Film is an organic material in Herbaria, a movie that's equal parts incisive inquiry into archival practices, their processes and purposes, and the surprisingly profound association between a natural world in disturbing decline and the maintenance and storage of historical film reels, and lulling mood piece on the physical and sensorial attributes of objects, and the quasi-meditative act of observing dedicated workers engage in simple manual labour. Leandro Listorti doesn't just dwell on the physical, the actual, though - he delves deeper into the topics that propel his movie, querying how and why things have become as they are, and how and why they might become what they may be in future. "Value is always relational," a voice states at one point, and we discern the link between value and the person making the valuation, and then ask who is qualified to carry out such a task, and what influences bear upon their conclusions. Pointedly, Herbaria depicts mostly white people carrying out work on land stolen from indigenous peoples of colour, and records things in measurements of time constructed around white conceptualization of time; film, too, in 2022, remains an elite artist's pursuit, a material generally reserved for the white artist.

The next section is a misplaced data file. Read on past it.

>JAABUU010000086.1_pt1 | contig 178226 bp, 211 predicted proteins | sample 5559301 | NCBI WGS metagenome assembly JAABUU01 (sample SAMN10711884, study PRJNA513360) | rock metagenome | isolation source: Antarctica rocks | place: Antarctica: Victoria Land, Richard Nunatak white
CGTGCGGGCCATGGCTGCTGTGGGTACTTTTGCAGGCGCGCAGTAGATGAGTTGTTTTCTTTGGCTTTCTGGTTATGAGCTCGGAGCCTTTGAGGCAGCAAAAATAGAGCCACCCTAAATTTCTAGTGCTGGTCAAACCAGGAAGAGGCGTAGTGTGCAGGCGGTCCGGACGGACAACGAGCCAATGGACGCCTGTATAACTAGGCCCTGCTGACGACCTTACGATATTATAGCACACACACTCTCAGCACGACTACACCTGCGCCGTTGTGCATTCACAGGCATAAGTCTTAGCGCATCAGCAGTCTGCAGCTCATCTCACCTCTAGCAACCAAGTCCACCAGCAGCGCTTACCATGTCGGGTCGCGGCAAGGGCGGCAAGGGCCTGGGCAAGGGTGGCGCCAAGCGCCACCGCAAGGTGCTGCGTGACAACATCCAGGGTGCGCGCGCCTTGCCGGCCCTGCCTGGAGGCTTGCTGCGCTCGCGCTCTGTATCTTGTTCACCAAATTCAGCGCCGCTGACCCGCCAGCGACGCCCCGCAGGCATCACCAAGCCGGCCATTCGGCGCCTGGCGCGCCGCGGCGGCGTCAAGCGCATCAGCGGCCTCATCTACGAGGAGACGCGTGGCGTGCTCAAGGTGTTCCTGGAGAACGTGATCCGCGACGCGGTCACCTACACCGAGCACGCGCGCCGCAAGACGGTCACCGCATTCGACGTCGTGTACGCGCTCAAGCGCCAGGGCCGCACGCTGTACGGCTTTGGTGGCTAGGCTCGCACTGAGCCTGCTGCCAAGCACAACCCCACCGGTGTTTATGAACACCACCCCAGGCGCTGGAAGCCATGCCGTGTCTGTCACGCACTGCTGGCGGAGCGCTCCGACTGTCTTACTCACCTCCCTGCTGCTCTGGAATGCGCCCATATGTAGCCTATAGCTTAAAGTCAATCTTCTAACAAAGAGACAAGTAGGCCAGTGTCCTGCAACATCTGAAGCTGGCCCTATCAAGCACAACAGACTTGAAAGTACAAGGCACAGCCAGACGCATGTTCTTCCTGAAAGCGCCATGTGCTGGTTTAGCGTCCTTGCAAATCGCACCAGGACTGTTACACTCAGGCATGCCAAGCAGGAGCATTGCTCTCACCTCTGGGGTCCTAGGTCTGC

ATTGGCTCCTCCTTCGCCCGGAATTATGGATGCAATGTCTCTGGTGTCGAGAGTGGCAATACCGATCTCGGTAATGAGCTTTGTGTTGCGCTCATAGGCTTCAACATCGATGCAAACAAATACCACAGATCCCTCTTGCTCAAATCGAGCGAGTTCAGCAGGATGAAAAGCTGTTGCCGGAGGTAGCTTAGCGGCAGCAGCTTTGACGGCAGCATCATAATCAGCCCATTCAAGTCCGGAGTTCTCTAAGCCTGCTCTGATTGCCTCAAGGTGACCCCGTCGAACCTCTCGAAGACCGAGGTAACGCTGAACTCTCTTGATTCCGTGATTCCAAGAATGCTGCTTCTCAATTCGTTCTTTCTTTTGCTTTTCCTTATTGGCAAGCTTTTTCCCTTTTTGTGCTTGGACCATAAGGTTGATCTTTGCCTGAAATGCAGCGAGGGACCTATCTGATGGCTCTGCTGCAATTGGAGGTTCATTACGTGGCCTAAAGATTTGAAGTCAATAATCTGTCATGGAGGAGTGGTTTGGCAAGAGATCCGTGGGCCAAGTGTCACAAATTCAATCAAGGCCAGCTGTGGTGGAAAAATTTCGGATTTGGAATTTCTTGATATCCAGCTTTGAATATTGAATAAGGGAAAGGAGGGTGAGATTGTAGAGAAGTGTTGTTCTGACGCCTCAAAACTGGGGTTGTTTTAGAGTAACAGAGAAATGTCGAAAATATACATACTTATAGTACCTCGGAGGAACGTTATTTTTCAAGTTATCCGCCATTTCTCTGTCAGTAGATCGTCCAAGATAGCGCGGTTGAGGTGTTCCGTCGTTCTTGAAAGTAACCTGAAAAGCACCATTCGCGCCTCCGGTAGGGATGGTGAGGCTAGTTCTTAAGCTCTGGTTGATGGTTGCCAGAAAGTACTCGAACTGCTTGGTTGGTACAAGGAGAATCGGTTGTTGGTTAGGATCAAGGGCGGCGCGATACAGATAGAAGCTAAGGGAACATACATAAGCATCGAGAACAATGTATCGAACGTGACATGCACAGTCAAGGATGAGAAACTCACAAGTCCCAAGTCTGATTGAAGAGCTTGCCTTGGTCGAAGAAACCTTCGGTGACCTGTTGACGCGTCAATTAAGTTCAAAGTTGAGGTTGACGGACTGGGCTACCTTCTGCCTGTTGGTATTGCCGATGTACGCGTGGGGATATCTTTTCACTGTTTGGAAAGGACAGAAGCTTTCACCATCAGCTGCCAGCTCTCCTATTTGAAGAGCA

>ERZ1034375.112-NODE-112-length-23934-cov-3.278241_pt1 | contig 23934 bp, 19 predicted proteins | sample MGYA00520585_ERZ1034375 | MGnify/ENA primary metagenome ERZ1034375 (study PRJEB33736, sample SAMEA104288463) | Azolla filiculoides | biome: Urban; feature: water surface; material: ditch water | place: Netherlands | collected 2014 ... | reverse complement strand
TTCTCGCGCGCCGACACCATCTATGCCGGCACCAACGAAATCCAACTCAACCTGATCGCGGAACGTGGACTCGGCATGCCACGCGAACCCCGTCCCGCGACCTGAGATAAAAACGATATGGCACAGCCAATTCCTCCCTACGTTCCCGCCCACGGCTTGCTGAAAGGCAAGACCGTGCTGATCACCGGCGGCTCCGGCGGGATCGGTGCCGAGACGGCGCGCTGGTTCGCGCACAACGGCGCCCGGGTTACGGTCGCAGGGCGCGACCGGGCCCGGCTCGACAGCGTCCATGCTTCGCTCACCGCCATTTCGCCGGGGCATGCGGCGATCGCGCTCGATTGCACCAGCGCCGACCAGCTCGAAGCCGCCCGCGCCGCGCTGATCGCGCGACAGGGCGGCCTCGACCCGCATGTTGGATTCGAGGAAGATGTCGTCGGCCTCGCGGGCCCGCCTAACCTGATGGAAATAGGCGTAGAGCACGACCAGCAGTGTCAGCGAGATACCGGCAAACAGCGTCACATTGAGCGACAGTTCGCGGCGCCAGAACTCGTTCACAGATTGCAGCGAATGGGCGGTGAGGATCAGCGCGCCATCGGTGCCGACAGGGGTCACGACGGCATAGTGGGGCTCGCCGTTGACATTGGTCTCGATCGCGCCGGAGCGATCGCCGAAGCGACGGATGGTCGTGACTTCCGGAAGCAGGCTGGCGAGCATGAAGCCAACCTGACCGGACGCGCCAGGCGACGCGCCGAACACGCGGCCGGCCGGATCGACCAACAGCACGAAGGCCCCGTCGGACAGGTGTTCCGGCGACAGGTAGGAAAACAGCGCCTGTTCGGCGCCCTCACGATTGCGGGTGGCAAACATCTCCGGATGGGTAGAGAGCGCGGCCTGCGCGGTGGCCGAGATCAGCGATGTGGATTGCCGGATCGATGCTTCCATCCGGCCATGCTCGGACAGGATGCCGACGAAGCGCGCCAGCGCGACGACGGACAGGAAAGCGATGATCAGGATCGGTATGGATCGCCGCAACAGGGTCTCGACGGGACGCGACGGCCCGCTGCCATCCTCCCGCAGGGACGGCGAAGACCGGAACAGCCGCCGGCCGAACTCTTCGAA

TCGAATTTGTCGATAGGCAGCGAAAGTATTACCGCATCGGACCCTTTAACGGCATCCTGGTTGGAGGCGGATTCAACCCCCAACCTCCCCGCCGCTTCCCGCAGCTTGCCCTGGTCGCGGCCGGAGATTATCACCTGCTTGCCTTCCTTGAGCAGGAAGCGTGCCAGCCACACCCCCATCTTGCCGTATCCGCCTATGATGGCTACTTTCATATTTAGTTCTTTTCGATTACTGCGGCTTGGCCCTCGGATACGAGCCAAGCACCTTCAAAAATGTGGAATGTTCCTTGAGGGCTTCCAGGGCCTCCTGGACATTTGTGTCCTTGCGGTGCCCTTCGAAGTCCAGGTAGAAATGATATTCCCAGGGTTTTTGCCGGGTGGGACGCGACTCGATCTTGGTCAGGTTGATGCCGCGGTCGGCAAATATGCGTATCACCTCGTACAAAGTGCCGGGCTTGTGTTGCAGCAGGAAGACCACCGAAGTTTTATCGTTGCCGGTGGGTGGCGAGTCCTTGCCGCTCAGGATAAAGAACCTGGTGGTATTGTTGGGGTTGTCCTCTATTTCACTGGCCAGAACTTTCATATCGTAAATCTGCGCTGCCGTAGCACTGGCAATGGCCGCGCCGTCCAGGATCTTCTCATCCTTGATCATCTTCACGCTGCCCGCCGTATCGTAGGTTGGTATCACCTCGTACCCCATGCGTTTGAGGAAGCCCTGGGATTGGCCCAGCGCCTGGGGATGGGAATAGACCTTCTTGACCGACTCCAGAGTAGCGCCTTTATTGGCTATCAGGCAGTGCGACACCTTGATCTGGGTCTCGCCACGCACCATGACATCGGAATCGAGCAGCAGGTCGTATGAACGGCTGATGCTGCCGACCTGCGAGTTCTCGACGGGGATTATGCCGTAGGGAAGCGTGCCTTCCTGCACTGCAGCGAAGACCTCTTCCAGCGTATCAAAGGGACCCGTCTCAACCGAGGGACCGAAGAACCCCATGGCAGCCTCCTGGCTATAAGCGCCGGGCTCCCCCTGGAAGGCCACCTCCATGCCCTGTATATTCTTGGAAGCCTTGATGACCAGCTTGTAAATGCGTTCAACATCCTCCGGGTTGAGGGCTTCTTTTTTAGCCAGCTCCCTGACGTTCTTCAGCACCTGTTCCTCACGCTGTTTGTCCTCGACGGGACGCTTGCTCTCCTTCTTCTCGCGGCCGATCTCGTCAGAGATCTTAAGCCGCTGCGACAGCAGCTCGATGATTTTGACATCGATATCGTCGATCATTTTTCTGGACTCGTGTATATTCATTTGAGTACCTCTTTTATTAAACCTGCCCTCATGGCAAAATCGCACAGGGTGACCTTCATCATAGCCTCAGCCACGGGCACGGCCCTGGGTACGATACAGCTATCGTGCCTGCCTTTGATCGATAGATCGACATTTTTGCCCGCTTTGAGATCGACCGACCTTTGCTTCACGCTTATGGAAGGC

There's a great deal to appreciate in this movie, even if it doesn't have quite the assertive strength it'd require to coalesce its various musings into a single, compelling statement (this rather feels like the point, though, that it remains a roaming, fundamentally indecisive work to the last). Technically, it's quite sumptuous, especially in its marvellous sound design; Listorti recognizes the pure aesthetic value in witnessing materials in their truest form, and his movie is full of the most fabulous textures and tones. He also recognizes the worth in good work well done, and so not only commends himself to follow suit but focuses therein on depictions of good work being done well - hands at work, objects at work, images on screens as the film passes in front of it. And it lives! It lives so vividly that purely to digitize it means to destroy it, which here ignited a most edifying personal debate for me regarding Damien Hirst's recent project in digitizing and subsequently destroying his art. An excellent, intellectually provocative movie.